Learning and Teaching

The more than 20 modules of the Ford PAS curriculum use a hands-on, collaborative, project- and inquiry-based approach to teaching and learning. Modules pose questions for students to explore; students acquire knowledge and skills as they work collaboratively to investigate those questions, carry out long-term projects, and create end products to demonstrate their learning. The Learning and Teaching Pillars detail the curriculum’s research-based principles. Teachers learn to integrate the pillars into their practice through use of the curriculum and on-going participation in Ford PAS professional development opportunities.
 

Learning Pillars

The Ford PAS Learning Pillars represent the essential academic and career-related knowledge and skills that students need to succeed in college and a wide range of careers. They include the essential skills identified by the Partnership for 21st Century Skills, which brings together the business community, education leaders, and policymakers to define a powerful vision for 21st century education. These skills complement and strengthen the knowledge and skills defined in national academic standards. Young people who acquire these skills are equipped to be lifelong learners in a rapidly changing, diverse, information-rich, and technology-driven world. The Ford PAS curriculum explicitly teaches students these skills and enables students to apply them in a variety of contexts.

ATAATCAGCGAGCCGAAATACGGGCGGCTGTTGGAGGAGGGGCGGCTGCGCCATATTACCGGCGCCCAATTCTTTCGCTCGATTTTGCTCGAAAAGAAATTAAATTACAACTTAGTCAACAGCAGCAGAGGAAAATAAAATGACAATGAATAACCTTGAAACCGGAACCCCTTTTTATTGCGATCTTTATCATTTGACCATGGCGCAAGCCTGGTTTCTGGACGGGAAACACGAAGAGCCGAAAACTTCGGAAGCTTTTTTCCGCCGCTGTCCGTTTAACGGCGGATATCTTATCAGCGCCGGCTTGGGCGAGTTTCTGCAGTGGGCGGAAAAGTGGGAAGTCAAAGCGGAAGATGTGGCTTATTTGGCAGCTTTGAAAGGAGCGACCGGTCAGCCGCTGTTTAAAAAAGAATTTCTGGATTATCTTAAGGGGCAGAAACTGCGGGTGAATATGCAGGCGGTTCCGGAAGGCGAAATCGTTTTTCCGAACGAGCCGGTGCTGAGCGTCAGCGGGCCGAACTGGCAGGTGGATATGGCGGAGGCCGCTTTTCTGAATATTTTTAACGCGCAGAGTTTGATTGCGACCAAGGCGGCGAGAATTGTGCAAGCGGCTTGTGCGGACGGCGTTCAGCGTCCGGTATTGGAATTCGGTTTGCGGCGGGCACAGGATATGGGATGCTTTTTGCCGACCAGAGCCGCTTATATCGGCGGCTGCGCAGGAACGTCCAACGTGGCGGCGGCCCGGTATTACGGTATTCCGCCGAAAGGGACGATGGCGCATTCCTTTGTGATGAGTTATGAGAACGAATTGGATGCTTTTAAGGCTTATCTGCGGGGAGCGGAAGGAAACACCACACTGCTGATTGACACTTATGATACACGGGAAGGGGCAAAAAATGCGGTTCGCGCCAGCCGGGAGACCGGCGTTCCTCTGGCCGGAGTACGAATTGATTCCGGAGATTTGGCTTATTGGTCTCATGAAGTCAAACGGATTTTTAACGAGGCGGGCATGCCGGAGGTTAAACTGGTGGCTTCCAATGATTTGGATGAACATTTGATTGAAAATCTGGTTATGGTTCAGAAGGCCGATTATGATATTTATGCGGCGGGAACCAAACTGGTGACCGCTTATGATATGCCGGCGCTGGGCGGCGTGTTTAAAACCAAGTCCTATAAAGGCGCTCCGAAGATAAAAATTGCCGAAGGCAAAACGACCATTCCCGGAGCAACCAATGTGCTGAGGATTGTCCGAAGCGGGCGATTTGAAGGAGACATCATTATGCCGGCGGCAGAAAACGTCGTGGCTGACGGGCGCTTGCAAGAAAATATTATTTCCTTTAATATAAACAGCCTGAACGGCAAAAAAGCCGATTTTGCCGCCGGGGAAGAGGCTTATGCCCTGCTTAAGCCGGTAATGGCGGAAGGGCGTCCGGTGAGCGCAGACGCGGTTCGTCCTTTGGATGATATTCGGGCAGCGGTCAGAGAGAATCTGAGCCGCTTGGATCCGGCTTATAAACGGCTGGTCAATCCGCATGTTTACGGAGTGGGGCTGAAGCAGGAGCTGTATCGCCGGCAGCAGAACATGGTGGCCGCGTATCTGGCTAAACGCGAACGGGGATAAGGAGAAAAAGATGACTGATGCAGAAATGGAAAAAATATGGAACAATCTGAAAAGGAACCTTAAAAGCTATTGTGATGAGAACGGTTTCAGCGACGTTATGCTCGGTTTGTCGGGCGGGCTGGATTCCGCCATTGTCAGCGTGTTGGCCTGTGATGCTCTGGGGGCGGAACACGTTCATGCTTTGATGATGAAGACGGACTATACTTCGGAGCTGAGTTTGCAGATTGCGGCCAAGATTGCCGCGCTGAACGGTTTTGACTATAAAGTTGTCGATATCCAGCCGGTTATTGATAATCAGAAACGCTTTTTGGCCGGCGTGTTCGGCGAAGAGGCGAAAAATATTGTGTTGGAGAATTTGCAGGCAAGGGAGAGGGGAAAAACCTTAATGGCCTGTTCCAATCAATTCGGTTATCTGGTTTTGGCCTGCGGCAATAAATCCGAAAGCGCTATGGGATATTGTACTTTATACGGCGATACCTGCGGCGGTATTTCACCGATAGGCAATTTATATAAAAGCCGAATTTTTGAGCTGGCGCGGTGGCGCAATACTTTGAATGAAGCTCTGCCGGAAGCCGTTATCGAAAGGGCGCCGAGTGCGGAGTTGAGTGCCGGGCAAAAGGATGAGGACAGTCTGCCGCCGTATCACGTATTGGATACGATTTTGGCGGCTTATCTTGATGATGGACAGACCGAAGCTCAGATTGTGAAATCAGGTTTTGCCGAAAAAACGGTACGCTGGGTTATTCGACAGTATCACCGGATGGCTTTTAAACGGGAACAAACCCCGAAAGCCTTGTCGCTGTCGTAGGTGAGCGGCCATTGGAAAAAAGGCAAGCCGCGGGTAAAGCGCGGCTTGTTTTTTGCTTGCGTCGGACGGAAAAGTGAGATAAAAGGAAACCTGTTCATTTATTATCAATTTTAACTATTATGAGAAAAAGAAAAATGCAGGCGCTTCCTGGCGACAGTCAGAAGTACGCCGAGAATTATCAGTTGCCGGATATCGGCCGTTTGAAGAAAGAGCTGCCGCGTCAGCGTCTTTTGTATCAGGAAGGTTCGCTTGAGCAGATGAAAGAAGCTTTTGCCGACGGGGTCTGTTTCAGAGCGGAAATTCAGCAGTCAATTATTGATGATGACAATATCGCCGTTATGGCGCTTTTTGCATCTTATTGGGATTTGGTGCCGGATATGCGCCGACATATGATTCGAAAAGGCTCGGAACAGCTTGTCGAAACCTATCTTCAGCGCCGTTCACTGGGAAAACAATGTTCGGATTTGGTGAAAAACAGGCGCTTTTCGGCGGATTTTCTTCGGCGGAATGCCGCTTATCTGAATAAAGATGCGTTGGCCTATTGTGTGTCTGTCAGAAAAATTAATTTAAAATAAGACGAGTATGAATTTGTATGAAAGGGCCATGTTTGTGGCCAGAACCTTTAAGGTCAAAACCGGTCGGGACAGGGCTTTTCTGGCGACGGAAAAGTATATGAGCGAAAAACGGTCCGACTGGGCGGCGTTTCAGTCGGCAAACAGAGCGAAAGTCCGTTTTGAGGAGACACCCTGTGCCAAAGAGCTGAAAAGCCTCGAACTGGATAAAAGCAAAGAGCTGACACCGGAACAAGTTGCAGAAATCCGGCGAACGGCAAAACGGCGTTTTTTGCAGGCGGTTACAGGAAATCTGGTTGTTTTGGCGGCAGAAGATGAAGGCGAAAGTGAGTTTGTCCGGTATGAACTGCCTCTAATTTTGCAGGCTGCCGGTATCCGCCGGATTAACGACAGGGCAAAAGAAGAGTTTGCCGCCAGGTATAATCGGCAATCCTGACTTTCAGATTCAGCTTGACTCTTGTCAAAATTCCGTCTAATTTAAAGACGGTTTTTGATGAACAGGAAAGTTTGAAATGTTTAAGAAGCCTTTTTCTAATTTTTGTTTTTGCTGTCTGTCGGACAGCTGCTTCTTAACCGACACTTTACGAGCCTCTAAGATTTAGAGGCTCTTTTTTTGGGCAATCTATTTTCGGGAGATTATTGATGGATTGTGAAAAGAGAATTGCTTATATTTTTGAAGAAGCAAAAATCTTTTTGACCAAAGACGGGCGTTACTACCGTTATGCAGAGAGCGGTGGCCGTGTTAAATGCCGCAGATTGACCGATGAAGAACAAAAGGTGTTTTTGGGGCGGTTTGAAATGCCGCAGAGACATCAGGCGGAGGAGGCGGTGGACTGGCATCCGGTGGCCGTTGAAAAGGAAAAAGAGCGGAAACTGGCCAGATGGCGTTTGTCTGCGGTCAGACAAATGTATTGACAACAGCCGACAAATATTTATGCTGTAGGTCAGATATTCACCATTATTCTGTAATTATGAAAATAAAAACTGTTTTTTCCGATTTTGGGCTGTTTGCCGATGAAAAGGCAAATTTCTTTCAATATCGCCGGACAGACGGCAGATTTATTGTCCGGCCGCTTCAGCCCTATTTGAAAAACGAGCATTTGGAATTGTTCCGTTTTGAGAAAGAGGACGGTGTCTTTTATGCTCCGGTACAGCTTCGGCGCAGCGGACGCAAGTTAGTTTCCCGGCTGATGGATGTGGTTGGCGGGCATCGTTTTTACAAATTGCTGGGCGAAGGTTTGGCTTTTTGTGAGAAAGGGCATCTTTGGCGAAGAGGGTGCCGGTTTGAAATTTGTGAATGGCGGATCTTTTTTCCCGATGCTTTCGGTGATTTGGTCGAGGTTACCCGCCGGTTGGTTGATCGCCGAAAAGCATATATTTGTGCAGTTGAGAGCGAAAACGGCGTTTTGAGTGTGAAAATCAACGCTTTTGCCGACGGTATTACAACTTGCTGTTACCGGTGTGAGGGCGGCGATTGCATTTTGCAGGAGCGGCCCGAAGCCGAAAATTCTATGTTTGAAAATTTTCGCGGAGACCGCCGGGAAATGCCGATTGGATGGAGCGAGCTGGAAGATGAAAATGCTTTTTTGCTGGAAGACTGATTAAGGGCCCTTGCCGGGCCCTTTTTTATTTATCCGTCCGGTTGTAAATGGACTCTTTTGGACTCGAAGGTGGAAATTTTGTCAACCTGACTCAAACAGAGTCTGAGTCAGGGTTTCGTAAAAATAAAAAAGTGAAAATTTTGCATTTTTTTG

• Application of academic knowledge and skills: Students both acquire essential academic knowledge and skills and develop flexibility in drawing on appropriate disciplinary knowledge and skills to address real-world challenges.
  • Problem-solving: Students work with open-ended problems and issues that require them to clarify and analyze situations, explore solutions, and evaluate results.
  • Critical thinking: Students analyze, synthesize, and evaluate information. They learn how to make reasoned judgments based on observation, experience, reflection, reasoning, and discussion.
  • Teamwork: Students work in teams to conduct investigations, synthesize data, and communicate results. They learn to give and receive feedback, negotiate agreements, facilitate meetings, and take on a variety of leadership roles. Students also work independently and are assessed for the individual contributions they make to team products.
  • Communication: Students learn strategies for evaluating complex oral, written, and multimedia communications, and create oral, written, and multimedia material for a wide variety of purposes and audiences.
  • Creativity and innovation: Students learn to think creatively in response to a wide variety of challenges. They invent, try out, and revise designs and solutions, and are encouraged to take risks, learn from failures as well as successes, and value diverse perspectives.
  • Global awareness: Students tackle issues that cross borders, and consider the perspectives of people and communities around the world. They explore potential solutions tailored to particular cultures, and learn to work and communicate effectively with others who have diverse views.